Building brands in a changing society

Brands May Be Hiding Their Best Assets

Consider it to be the opposite of greenwashing.

While some companies get a lot of mileage from limited but well-publicized sustainability activities, others do good works but don’t get the credit they deserve.

A number of leading global brands are making respectable investments in greening their operations, bringing sustainable products to market and supporting local communities. Yet without the support of a global brand banner or advertising campaign, their sustainability efforts go unnoticed by consumers and other stakeholders.

It seems unlikely that major brands would miss an opportunity to broadcast their sustainability achievements to the marketplace. However, this is precisely the situation of companies like HP, Hyundai, Danone, IBM and HSBC, according toInterbrand’s Best Global Green Brands 2011 report. They are all noted for being environmental leaders whose green activities are under-communicated and are therefore under-appreciated by the public.

While it may be admirable to pursue a sustainability agenda without needing public recognition, these companies are actually doing a disservice to their brand.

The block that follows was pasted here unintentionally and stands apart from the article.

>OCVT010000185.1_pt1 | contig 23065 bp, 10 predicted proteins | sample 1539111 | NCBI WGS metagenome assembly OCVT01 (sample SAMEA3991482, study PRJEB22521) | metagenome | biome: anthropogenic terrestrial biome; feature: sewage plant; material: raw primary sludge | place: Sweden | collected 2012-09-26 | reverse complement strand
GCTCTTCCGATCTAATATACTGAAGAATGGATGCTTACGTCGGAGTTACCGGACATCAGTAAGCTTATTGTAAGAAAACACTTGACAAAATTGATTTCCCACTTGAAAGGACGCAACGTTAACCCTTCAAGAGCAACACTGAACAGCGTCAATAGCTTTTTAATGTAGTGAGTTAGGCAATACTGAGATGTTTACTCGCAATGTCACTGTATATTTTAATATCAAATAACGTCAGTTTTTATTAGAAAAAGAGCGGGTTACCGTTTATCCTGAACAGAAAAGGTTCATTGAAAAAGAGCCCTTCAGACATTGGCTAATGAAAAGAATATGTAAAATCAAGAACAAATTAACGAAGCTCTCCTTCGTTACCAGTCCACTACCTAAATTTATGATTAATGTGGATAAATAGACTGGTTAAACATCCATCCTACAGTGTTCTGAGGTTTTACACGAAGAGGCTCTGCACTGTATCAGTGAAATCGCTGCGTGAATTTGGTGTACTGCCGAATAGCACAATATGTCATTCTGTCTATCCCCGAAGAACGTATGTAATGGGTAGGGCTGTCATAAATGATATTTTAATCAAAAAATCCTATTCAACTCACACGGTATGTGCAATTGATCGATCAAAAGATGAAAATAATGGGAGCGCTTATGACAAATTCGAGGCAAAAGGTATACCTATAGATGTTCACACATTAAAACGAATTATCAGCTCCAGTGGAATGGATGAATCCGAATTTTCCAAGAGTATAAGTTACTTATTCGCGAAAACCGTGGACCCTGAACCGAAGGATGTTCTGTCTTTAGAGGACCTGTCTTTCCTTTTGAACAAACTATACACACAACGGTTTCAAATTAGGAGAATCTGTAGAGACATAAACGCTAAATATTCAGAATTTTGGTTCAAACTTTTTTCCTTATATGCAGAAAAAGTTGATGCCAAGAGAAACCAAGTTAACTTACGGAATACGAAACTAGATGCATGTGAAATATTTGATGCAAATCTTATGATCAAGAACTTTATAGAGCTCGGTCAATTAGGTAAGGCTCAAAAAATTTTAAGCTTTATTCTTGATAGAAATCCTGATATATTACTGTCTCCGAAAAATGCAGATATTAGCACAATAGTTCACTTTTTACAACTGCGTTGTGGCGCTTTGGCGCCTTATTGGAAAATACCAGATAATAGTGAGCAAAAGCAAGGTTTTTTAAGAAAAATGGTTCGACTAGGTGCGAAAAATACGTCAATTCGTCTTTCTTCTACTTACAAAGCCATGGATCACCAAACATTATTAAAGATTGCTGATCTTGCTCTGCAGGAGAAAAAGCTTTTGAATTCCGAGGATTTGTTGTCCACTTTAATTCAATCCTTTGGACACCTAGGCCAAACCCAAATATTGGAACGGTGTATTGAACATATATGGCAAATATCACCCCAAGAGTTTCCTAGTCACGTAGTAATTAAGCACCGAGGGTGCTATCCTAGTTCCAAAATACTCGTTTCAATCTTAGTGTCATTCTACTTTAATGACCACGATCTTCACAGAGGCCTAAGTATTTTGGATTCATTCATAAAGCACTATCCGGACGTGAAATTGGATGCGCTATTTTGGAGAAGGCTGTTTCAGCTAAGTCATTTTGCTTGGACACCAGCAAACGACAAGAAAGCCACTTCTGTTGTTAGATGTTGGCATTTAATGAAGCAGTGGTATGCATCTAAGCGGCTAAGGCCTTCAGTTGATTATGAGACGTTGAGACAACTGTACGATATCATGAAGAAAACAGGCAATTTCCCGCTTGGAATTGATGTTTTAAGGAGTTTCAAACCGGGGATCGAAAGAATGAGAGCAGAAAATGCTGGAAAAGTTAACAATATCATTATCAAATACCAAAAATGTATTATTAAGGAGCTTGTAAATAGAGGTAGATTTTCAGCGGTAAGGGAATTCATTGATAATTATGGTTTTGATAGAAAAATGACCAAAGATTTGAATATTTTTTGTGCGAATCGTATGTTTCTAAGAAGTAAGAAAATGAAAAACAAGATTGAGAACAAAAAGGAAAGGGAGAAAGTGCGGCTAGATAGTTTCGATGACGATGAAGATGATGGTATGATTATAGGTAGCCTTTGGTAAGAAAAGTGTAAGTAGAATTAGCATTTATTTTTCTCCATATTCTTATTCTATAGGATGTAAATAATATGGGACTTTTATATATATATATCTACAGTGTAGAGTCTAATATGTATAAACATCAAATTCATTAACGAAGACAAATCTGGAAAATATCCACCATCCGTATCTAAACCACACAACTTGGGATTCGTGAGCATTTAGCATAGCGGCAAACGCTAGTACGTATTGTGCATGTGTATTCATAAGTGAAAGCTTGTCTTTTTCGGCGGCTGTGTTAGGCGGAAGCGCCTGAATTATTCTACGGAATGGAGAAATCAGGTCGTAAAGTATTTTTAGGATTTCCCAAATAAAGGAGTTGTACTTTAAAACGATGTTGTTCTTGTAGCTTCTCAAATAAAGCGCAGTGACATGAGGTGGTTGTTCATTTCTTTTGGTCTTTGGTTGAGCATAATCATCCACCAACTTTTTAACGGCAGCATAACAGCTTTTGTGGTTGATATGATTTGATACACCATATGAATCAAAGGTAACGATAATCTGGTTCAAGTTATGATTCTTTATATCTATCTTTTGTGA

A company’s stance and actions on sustainability have become important components of its brand architecture. Corporations are increasingly held accountable by consumers and other stakeholders for a growing list of issues, as noted inLandor’s 2011 Trends Forecast. This includes how they operate, where inputs are sourced, how products are made, and how employees and constituent communities are treated. Social media channels guarantee that missteps are broadcast widely and in real time.

Just as a poor performance against sustainability measures can harm a corporate reputation, strong performance can bolster a brand – as long as those successes are effectively communicated.

When there is a gap between sustainability performance and public perception -when companies are doing more good than they share – they miss out on important gains to their brand value.

Importantly, the market is still in a position where sustainability is a differentiator – for now.

While consumers don’t want to pay a premium for green products, the majority across all countries say it is important to buy from environmentally-friendly companies, as found by the Cohn & Wolfe Green Brands survey.

Backlash over green washing, or the overstating of sustainability credentials or benefits, remains a risk. Still, those brands with credible stories shouldn’t wait too long to tell them. Otherwise their careful investments in sustainability will have become table stakes in an increasingly environmentally and socially conscious marketplace.

 

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